Western Governors essentially splits the role of the traditional professor into two jobs. Instructional duties fall to a group the university calls "course mentors," who help students master material. The graders, or evaluators, step in once the homework is filed, with the mind-set of, "OK, the teaching's done, now our job is to find out how much you know," says Ms. Johnson. They log on to a Web site called TaskStream and pluck the first assignment they see. The institution promises that every assignment will be graded within two days of submission.
Emily L. Child is one of the evaluators. She's a stay-at-home mother of three who lives near Salt Lake City. Her kitchen table is her faculty office. She grades 10 to 15 assignments per day, six days a week, working early in the morning, before her kids are up, or in the afternoon, while they nap. She estimates that she has graded 14,400 assignments in the six years she has worked for the university.
Western Governors requires all evaluators to hold at least a master's degree in the subject they're grading. Ms. Child, a former teacher, grades assignments only in the education major. A typical assignment (the university calls it a "task"), she says, involves a student's submitting a sample lesson plan or classroom strategies.
Evaluators are required to write extensive comments on each task, explaining why the student passed or failed to prove competence in the requisite skill. No letter grades are given—students either pass or fail each task. Officials say a pass in a Western Governors course amounts to a B at a traditional university.
All evaluators initially receive a month of training, conducted online, about how to follow each task's grading guidelines, which lay out characteristics of a passing score.
The identities of the evaluators are kept hidden from students, and even from the mentors. The goal is to protect the graders from students nagging them about grades, or from mentors who might lobby to pass a borderline student to better reflect on their teaching.
Given my general lack of enthusiasm for grading and my skepticism about its learning value, leaving the grading to others would feel like a very modest loss to me! In its favor? Many of my most enjoyable and rewarding teaching experiences have been those where the evaluation of students is done, at least in part, by others (as in Ethics Bowl, where the competition judges play a role, or on student theses, where in my department, all theses have two faculty readers who evaluate them). In my estimation, there's a great deal of merit in 'externalizing' the evaluation process in these ways. The Chronicle article mentions some reasons to favor this division of labor:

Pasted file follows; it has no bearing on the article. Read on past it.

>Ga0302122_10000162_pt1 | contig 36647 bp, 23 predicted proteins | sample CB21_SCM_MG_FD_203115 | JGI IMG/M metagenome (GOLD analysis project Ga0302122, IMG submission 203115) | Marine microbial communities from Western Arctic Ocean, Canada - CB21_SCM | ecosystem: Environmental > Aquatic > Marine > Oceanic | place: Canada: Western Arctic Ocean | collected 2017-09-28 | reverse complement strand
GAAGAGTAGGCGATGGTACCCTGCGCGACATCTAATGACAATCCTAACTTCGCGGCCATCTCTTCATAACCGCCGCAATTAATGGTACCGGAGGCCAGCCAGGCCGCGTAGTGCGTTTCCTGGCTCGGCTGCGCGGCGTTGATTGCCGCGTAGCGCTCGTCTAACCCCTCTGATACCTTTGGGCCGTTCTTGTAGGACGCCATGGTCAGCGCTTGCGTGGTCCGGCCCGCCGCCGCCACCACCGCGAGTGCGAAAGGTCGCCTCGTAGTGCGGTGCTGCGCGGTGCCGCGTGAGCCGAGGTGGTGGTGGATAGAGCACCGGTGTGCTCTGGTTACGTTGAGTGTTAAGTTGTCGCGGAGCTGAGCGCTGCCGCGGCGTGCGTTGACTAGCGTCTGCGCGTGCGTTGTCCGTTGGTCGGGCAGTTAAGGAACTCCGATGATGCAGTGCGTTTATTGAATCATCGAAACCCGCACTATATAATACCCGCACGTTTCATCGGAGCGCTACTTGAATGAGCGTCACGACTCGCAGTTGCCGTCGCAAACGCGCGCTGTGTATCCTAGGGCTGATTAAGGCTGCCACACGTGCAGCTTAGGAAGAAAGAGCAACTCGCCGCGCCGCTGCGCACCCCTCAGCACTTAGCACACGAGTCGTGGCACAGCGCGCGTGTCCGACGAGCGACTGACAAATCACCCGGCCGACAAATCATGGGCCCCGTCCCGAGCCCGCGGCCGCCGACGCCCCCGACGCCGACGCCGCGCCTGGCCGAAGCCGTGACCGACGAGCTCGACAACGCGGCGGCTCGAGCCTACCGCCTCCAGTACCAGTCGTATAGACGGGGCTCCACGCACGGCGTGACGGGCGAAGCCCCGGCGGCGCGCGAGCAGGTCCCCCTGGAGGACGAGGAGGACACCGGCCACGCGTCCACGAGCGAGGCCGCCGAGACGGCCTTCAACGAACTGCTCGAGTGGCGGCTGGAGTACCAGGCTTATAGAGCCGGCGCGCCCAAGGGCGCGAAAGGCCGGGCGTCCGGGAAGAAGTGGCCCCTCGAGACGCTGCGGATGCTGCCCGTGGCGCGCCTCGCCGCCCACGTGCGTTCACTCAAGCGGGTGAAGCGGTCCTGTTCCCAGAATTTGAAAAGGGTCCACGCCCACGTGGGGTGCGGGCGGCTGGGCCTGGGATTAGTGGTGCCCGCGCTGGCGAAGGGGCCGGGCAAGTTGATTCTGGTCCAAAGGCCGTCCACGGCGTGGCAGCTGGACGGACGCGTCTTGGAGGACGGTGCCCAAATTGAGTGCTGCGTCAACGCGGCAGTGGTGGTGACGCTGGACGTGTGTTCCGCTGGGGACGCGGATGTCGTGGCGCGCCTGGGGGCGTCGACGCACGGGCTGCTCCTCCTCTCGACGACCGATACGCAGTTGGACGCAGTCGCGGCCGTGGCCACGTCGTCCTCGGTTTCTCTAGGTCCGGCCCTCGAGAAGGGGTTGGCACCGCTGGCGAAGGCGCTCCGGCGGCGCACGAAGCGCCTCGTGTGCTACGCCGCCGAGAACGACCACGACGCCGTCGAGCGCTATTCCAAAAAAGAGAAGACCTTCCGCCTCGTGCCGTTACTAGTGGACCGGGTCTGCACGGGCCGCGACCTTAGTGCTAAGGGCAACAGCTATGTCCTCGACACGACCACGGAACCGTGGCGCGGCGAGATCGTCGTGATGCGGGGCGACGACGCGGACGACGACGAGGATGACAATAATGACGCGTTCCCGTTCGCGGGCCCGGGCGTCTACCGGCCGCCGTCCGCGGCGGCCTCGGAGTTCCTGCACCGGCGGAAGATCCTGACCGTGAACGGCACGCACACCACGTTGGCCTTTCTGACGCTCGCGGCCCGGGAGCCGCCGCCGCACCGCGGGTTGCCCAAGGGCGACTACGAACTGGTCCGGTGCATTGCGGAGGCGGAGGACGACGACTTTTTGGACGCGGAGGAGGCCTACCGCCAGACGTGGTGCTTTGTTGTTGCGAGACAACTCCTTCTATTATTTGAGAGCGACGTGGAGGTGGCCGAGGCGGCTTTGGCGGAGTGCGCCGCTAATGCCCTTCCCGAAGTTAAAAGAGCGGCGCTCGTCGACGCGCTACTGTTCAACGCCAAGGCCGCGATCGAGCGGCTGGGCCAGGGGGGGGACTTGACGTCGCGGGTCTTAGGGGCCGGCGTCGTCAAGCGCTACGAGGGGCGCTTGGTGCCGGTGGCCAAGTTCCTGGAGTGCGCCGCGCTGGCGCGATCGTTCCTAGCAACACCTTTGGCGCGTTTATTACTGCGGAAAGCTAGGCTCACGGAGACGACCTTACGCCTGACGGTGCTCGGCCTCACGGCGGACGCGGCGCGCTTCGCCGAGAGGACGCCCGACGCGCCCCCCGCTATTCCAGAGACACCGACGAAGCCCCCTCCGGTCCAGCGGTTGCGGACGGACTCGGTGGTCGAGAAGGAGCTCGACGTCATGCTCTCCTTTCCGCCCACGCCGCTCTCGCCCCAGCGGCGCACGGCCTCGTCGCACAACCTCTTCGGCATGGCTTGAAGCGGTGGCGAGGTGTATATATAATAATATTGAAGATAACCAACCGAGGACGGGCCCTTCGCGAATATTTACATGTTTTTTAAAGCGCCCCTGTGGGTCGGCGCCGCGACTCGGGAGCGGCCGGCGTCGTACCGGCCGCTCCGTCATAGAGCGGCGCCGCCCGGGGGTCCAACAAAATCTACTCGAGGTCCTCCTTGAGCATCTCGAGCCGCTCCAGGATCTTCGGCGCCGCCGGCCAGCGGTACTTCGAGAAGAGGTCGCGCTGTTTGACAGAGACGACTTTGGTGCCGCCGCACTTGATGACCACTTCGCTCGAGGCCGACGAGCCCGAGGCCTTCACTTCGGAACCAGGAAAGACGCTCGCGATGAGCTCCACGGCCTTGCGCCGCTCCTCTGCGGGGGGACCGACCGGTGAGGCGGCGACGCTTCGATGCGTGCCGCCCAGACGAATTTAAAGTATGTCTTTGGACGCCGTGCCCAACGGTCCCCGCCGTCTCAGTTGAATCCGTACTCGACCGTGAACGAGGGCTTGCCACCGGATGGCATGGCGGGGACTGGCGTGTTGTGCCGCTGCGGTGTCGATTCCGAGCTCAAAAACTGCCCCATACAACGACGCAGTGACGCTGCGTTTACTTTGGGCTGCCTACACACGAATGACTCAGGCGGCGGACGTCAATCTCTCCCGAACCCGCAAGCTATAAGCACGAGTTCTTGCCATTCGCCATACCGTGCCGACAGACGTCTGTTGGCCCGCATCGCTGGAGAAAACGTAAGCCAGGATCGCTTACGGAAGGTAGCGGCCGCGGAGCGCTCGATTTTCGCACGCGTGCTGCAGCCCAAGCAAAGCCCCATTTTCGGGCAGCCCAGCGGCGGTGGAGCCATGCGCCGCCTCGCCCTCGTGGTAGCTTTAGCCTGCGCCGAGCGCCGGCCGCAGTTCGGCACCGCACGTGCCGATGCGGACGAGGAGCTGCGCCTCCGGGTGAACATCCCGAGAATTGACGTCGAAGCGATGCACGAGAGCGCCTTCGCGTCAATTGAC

- Grades tend to be more consistent.
- Grading gets done more quickly.
- Students can't reward the outside evaluator for giving high grades by evaluating the instructor positively, thus removing a possible motive for grade inflation.
First, in general, externalizing the evaluation process encourages a mastery mindset in students (or at least that's been my observation): They shift from thinking 'what does the teacher want?' to 'what makes for good work, what satisfies the criteria of the assignment, etc.?' Given what we know about what makes for deep rather than superficial learning, this shift is a positive one.
Second, I think a 'us against the world' mentality can be a powerful motivator for some students.
Finally, I'll quote me from a May 2008 post:
At its best, teaching and learning is a partnership, instructor and student investigating a subject together. Grading is by necessity not collaborative. (I'm aware that many people have students do self-assessments, which I support, but conscientious instructors still recognize their role as 'the decider' when it comes to grades.) And when students complain about grades, they're not arguing with Aristotle or Mill. They're arguing with me.Naive though it may be, I'm definitely guided by the ideal of education as collaboration, and in my opinion, grades are the single biggest institutional and cultural impediment to that ideal.
That said, how would all of you react to having grading split from teaching in this way?